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The Great Wheel
So it begins. AOL Time Warner is reported to have sold its minority stake in Hughes Electronics for $800M and is putting its Book Group, comprised mainly of Little Brown and Warner Books, on the block.The Group's value is estimated at about $320M. The two transactions are a drop in the bucket of AOL Time Warner's total debt, $26B.
But pundits believe that by selling the Group and its Hughes shares, AOL will have signaled its intention to restore financial stability, even eventually, profitability.
At the risk of carping, we advance the opinion that if clearer thinking and rigorous execution had characterized the original arguments for combining AOL and Time Warner, and had even influenced the acquisitions taking place at Time Warner before it married AOL, we'd all be spared the spectacle of a global media empire unravelling, especially those among us with the misfortune to be long-term Time Warner shareholders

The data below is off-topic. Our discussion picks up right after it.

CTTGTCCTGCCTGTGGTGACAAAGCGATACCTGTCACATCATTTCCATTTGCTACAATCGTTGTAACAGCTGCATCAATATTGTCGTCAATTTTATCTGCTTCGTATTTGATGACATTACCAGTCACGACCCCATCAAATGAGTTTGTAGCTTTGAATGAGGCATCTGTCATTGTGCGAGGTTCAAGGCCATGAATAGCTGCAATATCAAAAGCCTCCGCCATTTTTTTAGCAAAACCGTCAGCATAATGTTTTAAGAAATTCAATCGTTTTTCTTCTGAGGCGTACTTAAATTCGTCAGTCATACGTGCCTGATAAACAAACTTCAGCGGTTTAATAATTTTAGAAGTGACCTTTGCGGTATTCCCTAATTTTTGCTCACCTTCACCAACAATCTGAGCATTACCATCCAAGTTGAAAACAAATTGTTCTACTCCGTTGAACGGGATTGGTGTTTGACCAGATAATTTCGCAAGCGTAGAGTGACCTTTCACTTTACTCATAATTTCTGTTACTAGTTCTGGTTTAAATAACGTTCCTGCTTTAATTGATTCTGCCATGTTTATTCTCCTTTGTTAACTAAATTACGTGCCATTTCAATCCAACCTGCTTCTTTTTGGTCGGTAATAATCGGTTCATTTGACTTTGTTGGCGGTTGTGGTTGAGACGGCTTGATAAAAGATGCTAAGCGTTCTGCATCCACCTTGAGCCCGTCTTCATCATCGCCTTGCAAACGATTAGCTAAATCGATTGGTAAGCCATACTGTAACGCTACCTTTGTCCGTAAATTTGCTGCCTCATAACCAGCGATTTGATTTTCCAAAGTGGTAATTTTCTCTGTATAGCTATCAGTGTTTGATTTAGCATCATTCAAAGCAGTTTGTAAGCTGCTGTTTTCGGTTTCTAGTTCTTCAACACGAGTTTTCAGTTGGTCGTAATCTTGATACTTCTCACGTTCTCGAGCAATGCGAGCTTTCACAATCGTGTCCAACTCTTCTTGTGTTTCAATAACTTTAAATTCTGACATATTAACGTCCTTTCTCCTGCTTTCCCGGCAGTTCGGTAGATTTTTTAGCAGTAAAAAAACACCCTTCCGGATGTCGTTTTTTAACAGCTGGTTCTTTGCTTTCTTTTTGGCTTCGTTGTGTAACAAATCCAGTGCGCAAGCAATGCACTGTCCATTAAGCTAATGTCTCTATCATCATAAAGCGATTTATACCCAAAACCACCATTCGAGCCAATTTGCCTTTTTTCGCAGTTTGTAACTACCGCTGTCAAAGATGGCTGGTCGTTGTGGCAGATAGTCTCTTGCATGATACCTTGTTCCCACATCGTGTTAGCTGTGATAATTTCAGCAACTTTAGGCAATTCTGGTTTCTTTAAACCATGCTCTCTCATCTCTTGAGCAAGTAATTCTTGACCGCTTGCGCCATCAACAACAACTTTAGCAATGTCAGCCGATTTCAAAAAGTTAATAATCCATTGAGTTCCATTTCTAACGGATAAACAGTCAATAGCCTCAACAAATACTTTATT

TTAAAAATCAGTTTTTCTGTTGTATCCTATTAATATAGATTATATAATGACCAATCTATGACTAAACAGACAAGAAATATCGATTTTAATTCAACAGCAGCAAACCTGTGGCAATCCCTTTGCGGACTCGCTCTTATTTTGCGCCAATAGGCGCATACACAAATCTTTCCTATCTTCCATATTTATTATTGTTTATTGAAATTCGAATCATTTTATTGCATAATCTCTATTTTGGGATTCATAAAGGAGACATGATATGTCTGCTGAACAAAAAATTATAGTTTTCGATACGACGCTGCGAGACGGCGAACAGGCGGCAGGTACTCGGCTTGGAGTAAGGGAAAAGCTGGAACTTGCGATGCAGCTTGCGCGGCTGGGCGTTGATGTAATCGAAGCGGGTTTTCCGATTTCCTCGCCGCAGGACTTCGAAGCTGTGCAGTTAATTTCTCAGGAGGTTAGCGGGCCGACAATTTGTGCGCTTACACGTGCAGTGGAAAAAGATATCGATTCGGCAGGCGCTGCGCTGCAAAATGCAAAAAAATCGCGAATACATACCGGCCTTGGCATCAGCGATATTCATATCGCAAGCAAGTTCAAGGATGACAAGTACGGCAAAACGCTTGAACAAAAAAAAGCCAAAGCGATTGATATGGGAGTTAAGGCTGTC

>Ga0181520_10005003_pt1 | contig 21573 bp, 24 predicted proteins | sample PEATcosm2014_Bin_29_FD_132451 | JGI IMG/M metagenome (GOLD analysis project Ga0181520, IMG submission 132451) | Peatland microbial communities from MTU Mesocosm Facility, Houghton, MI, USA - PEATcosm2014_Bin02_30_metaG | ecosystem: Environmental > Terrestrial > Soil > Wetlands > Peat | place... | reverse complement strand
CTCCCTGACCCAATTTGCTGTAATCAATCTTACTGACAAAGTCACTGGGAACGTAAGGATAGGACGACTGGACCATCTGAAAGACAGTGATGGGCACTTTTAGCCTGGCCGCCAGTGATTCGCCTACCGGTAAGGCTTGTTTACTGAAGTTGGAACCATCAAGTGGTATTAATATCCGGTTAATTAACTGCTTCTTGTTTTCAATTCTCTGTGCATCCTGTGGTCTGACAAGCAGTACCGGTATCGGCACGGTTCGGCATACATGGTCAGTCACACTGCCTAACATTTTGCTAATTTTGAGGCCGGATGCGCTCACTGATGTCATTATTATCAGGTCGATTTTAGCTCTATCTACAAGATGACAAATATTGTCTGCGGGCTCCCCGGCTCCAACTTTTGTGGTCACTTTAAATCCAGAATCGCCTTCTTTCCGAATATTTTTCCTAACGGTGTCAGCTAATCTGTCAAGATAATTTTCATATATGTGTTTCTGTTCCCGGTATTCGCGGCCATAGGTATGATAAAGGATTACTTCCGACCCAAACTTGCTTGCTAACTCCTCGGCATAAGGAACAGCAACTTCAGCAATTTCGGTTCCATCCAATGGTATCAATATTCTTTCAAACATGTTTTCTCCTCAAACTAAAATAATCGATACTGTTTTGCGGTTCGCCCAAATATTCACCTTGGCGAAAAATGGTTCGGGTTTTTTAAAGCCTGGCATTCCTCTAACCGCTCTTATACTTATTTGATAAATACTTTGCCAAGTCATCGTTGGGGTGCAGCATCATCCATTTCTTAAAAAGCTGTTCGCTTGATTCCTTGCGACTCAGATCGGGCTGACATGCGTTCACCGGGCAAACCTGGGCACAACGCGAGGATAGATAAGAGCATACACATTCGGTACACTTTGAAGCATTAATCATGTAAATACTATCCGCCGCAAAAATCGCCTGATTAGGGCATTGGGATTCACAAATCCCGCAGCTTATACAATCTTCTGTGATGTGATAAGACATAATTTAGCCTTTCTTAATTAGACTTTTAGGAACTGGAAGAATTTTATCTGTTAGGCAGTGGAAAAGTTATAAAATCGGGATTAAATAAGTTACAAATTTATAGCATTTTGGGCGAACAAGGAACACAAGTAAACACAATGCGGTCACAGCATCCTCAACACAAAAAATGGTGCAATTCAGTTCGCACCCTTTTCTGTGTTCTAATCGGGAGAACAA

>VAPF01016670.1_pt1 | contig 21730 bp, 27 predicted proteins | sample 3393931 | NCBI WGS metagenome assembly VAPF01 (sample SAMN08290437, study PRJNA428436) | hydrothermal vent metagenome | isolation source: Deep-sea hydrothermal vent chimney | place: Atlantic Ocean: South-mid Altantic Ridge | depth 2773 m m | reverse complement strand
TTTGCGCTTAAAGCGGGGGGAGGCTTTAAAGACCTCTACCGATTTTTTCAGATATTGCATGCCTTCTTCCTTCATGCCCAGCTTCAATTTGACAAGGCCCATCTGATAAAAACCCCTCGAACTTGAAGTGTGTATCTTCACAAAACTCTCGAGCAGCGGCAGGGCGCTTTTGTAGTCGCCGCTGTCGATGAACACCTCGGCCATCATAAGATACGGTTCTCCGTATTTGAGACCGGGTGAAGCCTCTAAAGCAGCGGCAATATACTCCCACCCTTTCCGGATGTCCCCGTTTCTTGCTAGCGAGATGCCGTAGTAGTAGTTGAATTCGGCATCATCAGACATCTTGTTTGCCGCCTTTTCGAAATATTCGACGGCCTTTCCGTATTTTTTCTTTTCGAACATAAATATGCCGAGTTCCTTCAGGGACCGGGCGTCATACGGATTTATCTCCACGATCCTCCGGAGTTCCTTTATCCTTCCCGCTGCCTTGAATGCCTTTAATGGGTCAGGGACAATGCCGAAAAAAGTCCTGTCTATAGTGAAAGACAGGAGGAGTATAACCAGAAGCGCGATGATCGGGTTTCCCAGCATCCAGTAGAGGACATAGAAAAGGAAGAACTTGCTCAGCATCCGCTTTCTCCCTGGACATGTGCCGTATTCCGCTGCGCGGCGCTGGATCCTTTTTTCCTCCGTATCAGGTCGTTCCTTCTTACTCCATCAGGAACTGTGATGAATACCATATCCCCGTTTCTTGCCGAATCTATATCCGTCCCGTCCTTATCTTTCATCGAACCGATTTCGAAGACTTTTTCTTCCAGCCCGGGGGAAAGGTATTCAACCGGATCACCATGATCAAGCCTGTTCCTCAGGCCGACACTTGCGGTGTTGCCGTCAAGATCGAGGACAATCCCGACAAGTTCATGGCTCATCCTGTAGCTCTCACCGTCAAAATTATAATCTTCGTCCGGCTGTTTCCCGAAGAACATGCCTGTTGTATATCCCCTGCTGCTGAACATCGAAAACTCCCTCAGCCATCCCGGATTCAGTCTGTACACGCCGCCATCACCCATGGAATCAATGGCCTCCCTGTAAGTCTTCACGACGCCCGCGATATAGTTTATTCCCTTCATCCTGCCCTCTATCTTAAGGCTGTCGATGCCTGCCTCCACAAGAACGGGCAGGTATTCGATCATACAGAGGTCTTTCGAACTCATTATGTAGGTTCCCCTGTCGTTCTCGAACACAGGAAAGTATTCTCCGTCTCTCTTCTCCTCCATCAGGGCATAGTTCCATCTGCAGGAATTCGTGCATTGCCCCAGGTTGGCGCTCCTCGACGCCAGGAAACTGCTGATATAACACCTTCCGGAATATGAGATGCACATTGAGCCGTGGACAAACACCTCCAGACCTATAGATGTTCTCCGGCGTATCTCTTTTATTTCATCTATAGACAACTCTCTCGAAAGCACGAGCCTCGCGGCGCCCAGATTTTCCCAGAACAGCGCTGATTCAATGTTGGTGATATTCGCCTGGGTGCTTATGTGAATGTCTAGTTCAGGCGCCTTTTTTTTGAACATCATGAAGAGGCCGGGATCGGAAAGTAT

We' don't score Steve Case for this state of affairs -- he just capitalized on an irresistable AOL share price. Rather, the weight of the responsibility lies with Gerald Levine and his muddled board of directors. When will the great wheel of poorly concieved M&A transactions stop spinning?
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